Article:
When the possible value counts become thousands of rows, many of them are set in automated ways through the Accounting Rules Engines.

>>> Related Post: Reference Architecture Interface Layer <<<

Exceptional Examples

On the Large enterprise side, one of the most extensive coding structures I’ve seen is the coding structures mandated by regulatory compliance in financial services in Brazil, where the regulatory chart of accounts is over 100,000 categories and the resulting rows are, if I remember correctly, in the millions for their large banks.  They are things like types of loans, with particular maturity dates, collateral, interest rates, customer types, geographies, etc.

Why a Chart of Accounts

The definition of the Chart is critical in establishing any financial reporting system. It is like a combination table of contents and index to a book; the ledger created will only be able to answer questions that are listed by specific combinations of values in the predefined chart of accounts.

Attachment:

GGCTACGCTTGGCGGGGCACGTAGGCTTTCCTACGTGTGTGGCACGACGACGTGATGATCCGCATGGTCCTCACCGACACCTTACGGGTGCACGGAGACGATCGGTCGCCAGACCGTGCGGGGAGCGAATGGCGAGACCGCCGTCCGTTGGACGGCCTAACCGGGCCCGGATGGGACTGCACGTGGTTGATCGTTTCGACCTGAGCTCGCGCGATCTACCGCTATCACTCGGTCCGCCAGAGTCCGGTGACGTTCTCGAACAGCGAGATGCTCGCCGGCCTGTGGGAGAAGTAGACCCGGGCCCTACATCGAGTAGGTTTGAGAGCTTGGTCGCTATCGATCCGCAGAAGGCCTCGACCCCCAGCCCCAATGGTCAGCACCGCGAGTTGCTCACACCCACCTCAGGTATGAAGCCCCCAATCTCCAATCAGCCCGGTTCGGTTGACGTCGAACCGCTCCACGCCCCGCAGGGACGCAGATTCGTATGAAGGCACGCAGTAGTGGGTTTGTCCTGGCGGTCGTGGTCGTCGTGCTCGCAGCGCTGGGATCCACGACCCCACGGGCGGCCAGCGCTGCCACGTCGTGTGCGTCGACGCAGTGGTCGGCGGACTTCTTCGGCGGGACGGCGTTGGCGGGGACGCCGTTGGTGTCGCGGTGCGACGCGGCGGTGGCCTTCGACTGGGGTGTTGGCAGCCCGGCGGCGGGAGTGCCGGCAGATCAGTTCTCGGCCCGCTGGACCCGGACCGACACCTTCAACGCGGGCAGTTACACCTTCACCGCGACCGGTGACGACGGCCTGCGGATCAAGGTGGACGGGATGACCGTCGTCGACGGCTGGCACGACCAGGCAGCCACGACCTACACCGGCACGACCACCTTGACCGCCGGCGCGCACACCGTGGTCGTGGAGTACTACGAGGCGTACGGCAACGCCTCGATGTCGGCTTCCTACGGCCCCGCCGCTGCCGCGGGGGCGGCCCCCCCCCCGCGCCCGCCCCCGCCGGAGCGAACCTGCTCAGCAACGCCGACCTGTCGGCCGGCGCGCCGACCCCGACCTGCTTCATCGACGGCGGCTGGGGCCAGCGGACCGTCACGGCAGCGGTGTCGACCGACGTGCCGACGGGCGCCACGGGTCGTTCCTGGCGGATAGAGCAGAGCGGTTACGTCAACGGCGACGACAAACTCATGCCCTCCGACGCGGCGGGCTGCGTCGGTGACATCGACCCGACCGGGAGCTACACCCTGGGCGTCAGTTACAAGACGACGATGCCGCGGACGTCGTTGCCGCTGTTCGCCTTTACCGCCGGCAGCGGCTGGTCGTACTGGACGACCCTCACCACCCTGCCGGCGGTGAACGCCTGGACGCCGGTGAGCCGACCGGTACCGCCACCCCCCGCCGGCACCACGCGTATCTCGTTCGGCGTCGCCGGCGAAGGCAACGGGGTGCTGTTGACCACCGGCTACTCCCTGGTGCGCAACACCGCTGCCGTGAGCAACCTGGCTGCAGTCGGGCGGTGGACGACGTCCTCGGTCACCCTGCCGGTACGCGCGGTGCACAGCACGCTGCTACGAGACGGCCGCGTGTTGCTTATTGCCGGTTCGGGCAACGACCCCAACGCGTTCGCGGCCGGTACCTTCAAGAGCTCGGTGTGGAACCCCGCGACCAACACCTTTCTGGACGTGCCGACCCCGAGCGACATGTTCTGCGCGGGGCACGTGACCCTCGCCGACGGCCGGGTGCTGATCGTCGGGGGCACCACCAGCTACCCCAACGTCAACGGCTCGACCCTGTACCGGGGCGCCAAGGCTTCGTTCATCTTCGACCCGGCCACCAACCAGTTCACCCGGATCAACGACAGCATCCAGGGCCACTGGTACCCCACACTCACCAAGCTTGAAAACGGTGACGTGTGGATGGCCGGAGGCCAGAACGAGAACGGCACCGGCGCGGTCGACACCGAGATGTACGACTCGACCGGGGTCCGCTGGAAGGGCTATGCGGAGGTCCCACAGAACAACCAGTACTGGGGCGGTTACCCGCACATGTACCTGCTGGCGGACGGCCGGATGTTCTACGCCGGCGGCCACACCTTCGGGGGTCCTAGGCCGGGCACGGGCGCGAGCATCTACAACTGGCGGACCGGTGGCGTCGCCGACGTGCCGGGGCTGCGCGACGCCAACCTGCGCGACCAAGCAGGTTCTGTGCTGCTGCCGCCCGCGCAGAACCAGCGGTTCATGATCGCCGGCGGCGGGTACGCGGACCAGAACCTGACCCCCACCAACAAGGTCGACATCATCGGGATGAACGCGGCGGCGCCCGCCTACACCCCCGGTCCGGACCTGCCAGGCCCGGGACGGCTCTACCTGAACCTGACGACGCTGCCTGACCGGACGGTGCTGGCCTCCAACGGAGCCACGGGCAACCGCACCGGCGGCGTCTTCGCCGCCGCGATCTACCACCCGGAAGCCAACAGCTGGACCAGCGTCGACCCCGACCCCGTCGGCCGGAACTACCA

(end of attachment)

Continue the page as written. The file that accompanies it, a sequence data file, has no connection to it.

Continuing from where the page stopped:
And simply defining a potential value is not helpful if no transaction is ever mapped to that value. As Rick Roth told me once, defining the column headings to a spreadsheet (the field names in the chart of account) takes a little bit of time, and defining the potential values in each one of those columns (domain values) takes longer still. But the real time is consumed in defining the actual combinations of values that are in each row of the spreadsheet. The amount of time spent on this last step dwarfs the other two steps.

>>> Related Post: Metric Engine and the Chart of Accounts <<<

The Chart of Account effectively codifies every financial transaction in an enterprise into one consistent structure. I think this fact has been overlooked as we have built sub-ledgers to manage increasing levels of detail in transaction systems, and the needs for reporting on them, but not increased our ability to combine and analyze these transactions in relationship to the larger enterprise or other types of activity. Reversing this trend would require us to build what I term a Metric Engine.

Consolidated General and Subledgers